Demonstrating that one might still analyze the technical details of the crisis and reach largely anti-statist and even anti-regulatory conclusions, though, is the nuanced special issue of Critical Review on the topic (Vol. 21, No. 2-3), about which I’ll write more during next month’s “Month of Utopia” entries. In the meantime, you can read the editor, Jeffrey Friedman’s Weekly Standard article on the topic, a retort to (fairly market-friendly) Richard Posner’s book calling the crisis A Failure of Capitalism (though it depends on what one means by capitalism, of course — one of Friedman’s main points in his intro to the Critical Review issue is that modern finance has been shaped as much by regulations, which now look unwise in retrospect, as by pure market activity).
Friedman and other contributors to the CR issue are now blogging about the important, possibly epoch-defining topic at CausesoftheCrisis.blogspot.com (Nobelists are cropping up everywhere lately — I mentioned two yesterday, and Vernon Smith has weighed in on the CotC blog already).
If economics could handle vast, mind-bogglingly complicated big-picture systemic questions half as well as it pretends to, my unsophisticated, amateur-curiosity-driven, highly philosophically-loaded big question would be this:
If total human output — all the energy we put into everything, not just big public or business endeavors — is taken to equal, say, 100, I often wonder what percentage would be left if we subtracted all the energy put into things I’d consider (in a fairly tolerant, non-too-judgmental sense) demonstrably socially destructive or irrational (in the sense of thwarting rather than facilitating stated ends).
That is to say, what would be left with if we subtracted all the energy put into (a) governing, (b) fighting about different styles of governing, (c) theorizing about governing, (d) war, (e) crime, (f) fighting and intellectualizing to prevent war and crime, (g) coping with regulations and taxes via grey markets and the like, (h) doing things based on false premises such as the expectation that wheatgrass will prevent cancer or that going to church once a week will grant immortality to the soul (or that reading The Secret will confer telekinesis-like powers over random events or that buying Axe body spray will end your involuntary celibacy), (i) being willfully irrational or self-destructively overemotional, and (j) simply treating other people like crap in ways that defy any game-theoretical expectations of the actor being made more happy or avoiding retaliatory crap (say, anger-induced actions that impede rather than grease the wheels of general human interaction)?
My plainly-vague guess is that not a whole lot of daily human effort falls outside these accursed categories. Or at least, far less than you’d think at first glance from the all the ostensibly-heroic striving and struggling human beings do.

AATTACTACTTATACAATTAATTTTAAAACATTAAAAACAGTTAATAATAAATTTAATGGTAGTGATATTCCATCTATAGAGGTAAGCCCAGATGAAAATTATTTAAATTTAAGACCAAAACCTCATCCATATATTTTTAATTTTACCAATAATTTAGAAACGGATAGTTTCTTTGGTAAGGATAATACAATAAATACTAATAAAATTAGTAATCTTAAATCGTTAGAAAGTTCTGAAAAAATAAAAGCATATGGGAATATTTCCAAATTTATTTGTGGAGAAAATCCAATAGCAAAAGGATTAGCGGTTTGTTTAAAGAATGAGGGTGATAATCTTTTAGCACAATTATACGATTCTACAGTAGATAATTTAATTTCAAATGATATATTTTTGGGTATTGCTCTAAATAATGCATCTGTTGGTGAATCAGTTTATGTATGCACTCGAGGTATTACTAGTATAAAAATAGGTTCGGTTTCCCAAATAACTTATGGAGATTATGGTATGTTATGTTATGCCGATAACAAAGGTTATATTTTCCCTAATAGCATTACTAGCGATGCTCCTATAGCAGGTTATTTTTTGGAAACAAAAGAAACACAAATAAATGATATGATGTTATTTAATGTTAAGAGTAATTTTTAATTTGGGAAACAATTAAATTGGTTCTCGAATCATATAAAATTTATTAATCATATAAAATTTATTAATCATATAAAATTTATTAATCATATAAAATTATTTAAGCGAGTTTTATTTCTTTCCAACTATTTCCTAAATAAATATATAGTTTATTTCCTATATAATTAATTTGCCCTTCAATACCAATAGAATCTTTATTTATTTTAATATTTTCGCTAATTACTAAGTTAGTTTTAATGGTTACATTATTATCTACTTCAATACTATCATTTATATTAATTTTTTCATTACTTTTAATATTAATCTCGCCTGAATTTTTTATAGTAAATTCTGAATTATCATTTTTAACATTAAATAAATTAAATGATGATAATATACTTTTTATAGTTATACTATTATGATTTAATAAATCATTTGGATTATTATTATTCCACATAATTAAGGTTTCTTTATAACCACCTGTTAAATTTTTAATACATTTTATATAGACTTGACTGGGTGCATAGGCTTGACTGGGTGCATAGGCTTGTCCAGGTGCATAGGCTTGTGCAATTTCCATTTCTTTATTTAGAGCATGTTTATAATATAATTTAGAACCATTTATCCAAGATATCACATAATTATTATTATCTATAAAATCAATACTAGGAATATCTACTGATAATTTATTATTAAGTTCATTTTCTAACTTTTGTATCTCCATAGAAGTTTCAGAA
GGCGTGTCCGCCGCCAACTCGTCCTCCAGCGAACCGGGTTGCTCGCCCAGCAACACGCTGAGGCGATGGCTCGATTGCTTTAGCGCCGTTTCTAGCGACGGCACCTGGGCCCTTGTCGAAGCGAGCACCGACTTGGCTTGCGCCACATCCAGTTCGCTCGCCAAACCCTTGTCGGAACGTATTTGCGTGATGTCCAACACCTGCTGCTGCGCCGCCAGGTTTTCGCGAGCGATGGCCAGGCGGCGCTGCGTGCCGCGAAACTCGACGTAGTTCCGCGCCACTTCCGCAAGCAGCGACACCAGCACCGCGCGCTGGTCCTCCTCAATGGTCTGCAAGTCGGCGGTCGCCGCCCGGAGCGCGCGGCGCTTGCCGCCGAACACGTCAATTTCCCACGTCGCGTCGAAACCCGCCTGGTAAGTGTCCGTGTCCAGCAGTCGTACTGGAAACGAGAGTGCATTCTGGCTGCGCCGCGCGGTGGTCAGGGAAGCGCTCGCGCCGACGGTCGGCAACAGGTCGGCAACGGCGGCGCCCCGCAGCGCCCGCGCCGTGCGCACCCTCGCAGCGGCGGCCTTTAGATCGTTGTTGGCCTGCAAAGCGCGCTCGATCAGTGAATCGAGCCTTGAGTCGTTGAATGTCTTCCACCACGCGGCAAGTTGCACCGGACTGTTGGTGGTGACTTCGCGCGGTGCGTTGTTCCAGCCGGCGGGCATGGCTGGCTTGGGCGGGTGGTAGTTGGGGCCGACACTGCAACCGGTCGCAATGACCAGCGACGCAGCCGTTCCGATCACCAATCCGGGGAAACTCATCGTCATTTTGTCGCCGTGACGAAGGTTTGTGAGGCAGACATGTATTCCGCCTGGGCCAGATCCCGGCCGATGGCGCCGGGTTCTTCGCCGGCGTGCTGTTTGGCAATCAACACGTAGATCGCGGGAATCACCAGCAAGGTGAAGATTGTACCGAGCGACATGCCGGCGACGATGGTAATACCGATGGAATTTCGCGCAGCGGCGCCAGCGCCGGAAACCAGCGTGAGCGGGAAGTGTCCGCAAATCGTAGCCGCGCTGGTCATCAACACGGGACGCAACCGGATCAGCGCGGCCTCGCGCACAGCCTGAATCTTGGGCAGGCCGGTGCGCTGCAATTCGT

And here’s the more depressing thought — though it’s also exciting in a sort of sci-fi way: How glorious and pleasant a world is the one we are denied by people continuing to do items (a) through (j), that is, how amazing is the just-barely-inaccessible world that I wish I lived in (and am trying in my small, feeble way to encourage, both at work and in my private life)? How badly have we been robbed (by ourselves, so to speak) by the fact that virtually everyone is a nut or a jerk or both, or is at best deluded by macroeconomists, macrobiotics, or cult leaders?
I somehow grew up, without too much effort, thinking logic/evidence and kindness yield the shortest distance between point A (desire) and point B (happiness) — and all subsequent experience has confirmed these suppositions. Yet experience also teaches me that surprisingly few people operate on those premises, and many are consciously not even trying to get to B. There is an infinitude of other operational premises to choose from, after all, and people get very attached to them, whether it’s “Mock others to feel strong” or “Just keep wishing until good things happen” or “Keep eating to distract myself from the problem of my obesity” or “Make our voices heard and government will solve the problem.” People are nuts, or at least are often mildly wrong. Few seem to care. What a waste.
And (speaking of waste) if all this sounds like inhumane, arrogant griping — as if I’m the killjoy here — keep in mind how many people on the receiving end of humanity’s irrationality have it far worse than I do. Take for example the little girl living in statist economic deprivation and religious marginalization in a garbage dump in the documentary Marina of Zabbaleen, which I plan to see tomorrow night at 8 at ImaginAsian Theater — perhaps making the fate of large American banks seem secondary, perhaps making such things seem even more urgent.
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